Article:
High stream temperatures are known to be a problem for fish during mid- to late-summer in some streams in B.C. The highest stream temperatures typically occur on clear summer days when streamflows are low and mid-day solar angles are still high. Direct solar radiation is the major source of stream heating at this time so shade has a strong moderating effect on daytime temperatures.
Stream shade is one of the most important forestry-related variables affecting maximum summertime stream temperatures because it moderates stream heating and is subject to large changes over time due to harvesting and revegetation of riparian areas. Therefore, knowing how to measure, inventory, estimate, and manage it is critical to managing stream temperature. However, until recently such knowledge has been a significant knowledge gap. In a report to the Ministry of Forests Temperature Sensitive Streams Working Group, Teti (2000) recommended three projects related to stream shade. These were:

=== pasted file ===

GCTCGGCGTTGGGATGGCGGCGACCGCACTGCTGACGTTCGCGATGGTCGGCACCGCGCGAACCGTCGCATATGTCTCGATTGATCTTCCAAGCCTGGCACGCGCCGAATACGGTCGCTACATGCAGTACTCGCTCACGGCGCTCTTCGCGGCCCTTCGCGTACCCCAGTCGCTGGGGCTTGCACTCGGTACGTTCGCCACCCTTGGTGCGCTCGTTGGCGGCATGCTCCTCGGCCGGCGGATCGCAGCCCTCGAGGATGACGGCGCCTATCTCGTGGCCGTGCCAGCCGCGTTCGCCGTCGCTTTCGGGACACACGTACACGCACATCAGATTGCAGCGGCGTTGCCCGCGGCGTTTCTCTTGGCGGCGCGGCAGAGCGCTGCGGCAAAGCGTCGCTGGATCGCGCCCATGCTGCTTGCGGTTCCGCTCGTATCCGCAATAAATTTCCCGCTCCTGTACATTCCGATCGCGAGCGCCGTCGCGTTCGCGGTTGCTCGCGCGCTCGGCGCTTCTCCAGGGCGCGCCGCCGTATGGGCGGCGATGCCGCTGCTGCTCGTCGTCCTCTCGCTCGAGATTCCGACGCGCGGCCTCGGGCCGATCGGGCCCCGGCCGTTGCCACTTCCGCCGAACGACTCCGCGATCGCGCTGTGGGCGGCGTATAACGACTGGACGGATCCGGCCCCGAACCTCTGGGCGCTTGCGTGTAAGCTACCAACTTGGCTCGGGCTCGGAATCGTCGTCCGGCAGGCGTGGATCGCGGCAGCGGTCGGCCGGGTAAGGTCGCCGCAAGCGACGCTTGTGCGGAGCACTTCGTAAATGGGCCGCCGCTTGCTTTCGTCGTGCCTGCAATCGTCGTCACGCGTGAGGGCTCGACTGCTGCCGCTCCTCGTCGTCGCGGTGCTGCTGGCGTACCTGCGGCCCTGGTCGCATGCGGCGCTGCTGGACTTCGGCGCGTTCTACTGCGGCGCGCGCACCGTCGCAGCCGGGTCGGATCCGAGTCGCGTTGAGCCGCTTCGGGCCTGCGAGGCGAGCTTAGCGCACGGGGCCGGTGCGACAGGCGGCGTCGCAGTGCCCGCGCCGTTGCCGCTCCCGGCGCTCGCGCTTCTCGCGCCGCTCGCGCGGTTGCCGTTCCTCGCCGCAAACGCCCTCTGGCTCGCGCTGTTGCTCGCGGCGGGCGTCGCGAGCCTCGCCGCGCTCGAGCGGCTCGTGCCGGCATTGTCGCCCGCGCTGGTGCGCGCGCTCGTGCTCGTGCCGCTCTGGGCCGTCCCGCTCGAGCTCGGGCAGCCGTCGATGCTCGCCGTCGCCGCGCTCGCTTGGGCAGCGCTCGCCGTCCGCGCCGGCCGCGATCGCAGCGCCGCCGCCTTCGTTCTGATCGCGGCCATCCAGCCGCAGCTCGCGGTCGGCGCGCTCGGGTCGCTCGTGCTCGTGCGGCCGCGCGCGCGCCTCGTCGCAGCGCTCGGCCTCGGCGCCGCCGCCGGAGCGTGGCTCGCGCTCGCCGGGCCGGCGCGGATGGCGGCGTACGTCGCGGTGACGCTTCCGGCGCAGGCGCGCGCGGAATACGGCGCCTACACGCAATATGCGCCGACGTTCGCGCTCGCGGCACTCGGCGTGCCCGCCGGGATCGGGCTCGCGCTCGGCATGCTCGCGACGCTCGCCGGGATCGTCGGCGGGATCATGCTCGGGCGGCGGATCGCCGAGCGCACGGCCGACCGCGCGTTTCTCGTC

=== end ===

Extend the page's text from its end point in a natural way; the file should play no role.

1. Develop a measurement method and field sampling procedure for inventorying stream shade.
2. Inventory riparian shade in priority watersheds
3. Develop methods to estimate riparian shade from surrogate variables
This project builds on the substantial accomplishment of number 1 and has the specific purpose of addressing number 3. Because this project is incomplete, the purpose of this report is to describe the incremental work during the 2003/2004 fiscal year. The stated deliverable was an Extension Note on preliminary results with the intended outcome of creating awareness by forest practioners that stream shade can be quantified and possibly predicted.
Teti, Patrick, Moore, R. Dan. 2004. Tools for managing the impacts of forest practices on stream temperature. Forest Investment Account (FIA) - Forest Science Program. Forest Investment Account Report